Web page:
Using RecordReplay to investigate intermittent oranges

This is a quick write up to summarize my, and Jeff’s, experience, using RR to debug a fairly rare intermittent reftest failure. There’s still a lot of be learned about how to use RR effectively so I’m hoping sharing this will help others.

Finding the root of the bad pixel

First given a offending pixel I was able to set a breakpoint on it using these instructions. Next using rr-dataflow I was able to step from the offending bad pixel to the display item responsible for this pixel. Let me emphasize this for a second since it’s incredibly impressive. rr + rr-dataflow allows you to go from a buffer, through an intermediate surface, to the compositor on another thread, through another intermediate surface, back to the main thread and eventually back to the relevant display item. All of this was automated except for when the two pixels are blended together which is logically ambiguous. The speed at which rr was able to reverse continue through this execution was very impressive!

Here’s the trace of this part: rr-trace-reftest-pixel-origin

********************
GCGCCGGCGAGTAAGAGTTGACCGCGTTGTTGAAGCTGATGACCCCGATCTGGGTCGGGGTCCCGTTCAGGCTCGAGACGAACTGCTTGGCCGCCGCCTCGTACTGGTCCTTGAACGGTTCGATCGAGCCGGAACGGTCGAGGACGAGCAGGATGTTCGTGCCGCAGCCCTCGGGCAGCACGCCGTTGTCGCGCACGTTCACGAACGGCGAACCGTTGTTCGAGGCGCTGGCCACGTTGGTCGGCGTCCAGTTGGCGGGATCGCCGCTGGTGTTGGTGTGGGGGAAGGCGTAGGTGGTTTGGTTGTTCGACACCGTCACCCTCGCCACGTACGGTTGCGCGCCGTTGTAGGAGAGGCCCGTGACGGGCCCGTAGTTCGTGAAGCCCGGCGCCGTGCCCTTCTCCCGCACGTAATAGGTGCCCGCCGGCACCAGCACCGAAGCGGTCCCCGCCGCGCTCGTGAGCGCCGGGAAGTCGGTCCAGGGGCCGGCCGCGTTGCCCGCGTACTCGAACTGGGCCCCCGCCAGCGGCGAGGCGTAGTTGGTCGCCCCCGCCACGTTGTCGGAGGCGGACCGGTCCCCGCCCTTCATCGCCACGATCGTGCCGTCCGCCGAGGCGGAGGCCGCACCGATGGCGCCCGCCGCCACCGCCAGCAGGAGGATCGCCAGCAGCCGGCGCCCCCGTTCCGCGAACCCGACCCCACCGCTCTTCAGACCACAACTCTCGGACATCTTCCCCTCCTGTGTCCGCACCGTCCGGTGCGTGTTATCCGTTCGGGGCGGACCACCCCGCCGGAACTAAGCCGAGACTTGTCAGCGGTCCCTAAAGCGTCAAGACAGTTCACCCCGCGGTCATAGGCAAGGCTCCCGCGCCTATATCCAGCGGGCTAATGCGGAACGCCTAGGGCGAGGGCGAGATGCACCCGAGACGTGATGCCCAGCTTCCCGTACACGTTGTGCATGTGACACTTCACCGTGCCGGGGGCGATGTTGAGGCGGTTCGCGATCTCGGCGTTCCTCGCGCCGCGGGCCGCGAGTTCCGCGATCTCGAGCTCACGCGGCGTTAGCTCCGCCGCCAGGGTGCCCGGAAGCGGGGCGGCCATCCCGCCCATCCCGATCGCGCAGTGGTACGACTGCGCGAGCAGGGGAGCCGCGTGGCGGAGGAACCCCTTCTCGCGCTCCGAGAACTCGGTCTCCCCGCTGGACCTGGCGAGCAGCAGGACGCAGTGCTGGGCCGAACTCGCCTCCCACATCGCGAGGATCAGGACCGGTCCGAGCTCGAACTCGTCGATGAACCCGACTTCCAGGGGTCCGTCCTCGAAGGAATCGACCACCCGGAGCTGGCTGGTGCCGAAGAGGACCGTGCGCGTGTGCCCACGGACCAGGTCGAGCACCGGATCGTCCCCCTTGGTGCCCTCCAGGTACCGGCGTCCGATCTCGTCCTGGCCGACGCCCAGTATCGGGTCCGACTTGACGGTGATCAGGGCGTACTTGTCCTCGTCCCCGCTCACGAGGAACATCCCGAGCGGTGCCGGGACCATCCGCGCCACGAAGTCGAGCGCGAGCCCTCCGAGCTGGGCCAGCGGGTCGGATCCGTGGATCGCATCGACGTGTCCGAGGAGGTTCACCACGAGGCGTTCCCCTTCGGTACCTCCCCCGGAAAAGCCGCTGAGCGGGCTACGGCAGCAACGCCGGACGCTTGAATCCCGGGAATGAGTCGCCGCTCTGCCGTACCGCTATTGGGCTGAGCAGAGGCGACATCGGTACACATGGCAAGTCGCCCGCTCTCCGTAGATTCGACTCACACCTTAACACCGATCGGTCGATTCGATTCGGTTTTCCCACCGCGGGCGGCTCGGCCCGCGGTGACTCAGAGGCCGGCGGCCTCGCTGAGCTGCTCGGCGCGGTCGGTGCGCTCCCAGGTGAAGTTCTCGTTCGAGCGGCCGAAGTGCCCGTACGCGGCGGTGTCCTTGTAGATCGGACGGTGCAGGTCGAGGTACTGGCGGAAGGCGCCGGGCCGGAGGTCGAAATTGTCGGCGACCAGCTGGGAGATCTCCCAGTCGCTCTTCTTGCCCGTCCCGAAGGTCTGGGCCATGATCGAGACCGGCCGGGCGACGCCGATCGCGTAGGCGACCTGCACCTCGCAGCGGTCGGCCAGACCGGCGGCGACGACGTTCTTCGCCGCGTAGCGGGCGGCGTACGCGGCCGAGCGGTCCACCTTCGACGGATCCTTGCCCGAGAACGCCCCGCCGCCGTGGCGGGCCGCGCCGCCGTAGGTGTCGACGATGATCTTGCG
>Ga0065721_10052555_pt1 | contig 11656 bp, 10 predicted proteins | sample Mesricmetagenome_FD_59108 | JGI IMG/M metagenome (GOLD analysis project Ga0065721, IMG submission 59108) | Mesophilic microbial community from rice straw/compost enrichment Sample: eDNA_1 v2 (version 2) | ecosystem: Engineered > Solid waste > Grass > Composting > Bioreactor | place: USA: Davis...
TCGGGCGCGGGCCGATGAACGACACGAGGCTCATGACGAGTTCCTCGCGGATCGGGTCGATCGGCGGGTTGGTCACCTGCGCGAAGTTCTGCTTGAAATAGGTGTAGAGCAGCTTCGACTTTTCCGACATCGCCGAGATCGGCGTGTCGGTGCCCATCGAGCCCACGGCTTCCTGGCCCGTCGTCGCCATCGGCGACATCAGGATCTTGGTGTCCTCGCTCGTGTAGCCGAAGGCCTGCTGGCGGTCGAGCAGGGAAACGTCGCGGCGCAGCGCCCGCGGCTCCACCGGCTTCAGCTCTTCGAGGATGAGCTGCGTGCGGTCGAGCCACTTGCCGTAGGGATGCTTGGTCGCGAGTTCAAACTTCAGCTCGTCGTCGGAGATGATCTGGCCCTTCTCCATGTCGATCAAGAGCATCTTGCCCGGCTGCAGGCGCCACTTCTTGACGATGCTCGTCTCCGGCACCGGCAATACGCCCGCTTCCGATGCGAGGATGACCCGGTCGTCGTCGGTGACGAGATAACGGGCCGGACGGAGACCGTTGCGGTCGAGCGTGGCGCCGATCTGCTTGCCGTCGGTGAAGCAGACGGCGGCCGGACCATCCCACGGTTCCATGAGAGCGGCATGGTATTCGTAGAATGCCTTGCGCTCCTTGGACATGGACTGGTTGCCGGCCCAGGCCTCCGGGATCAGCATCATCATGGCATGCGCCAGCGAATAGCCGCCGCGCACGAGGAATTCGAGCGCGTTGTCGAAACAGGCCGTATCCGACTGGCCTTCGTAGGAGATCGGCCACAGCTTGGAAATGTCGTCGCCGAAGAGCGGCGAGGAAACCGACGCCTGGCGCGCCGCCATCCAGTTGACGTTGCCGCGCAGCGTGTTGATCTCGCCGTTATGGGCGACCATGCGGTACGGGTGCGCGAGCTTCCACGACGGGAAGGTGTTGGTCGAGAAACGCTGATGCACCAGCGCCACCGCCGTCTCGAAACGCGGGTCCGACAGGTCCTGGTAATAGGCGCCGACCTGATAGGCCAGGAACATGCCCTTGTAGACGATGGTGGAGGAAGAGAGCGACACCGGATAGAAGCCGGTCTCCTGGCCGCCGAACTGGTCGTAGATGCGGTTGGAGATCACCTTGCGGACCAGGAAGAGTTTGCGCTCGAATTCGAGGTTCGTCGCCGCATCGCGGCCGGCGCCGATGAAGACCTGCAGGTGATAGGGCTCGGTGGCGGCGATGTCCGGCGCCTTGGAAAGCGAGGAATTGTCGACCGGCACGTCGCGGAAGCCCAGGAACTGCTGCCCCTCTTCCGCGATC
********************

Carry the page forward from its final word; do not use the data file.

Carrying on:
Understanding the decoding step

From here I started comparing a replay of a failing test and a non failing step and it was clear that the DisplayList was different. In one we have a nsDisplayBackgroundColor in the other we don’t.  From here I was able to step through the decoder and compare the sequence. This was very useful in ruling out possible theories. It was easy to step forward and backwards in the good and bad replay debugging sessions to test out various theories about race conditions and understanding at which part of the decode process the image was rejected. It turned out that we sent two decodes, one for the metadata that is used to sized the frame tree and the other one for the image data itself.

Comparing the frame tree

In hindsight, it would have been more effective to start debugging this test by looking at the frame tree (and I imagine for other tests looking at the display list and layer tree) first would have been a quicker start. It works even better if you have a good and a bad trace to compare the difference in the frame tree. From here, I found that the difference in the layer tree came from a change hint that wasn’t guaranteed to come in before the draw.

The problem is now well understood: When we do a sync decode on reftest draw, if there’s an image error we wont flush the style hints since we’re already too deep in the painting pipeline.

Take away

  • Finding the root cause of a bad pixel is very easy, and fast, to do using rr-dataflow.
  • However it might be better to look for obvious frame tree/display list/layer tree difference(s) first.
  • Debugging a replay is a lot simpler then debugging against non-determinist re-runs and a lot less frustrating too.
  • rr is really useful for race conditions, especially rare ones.

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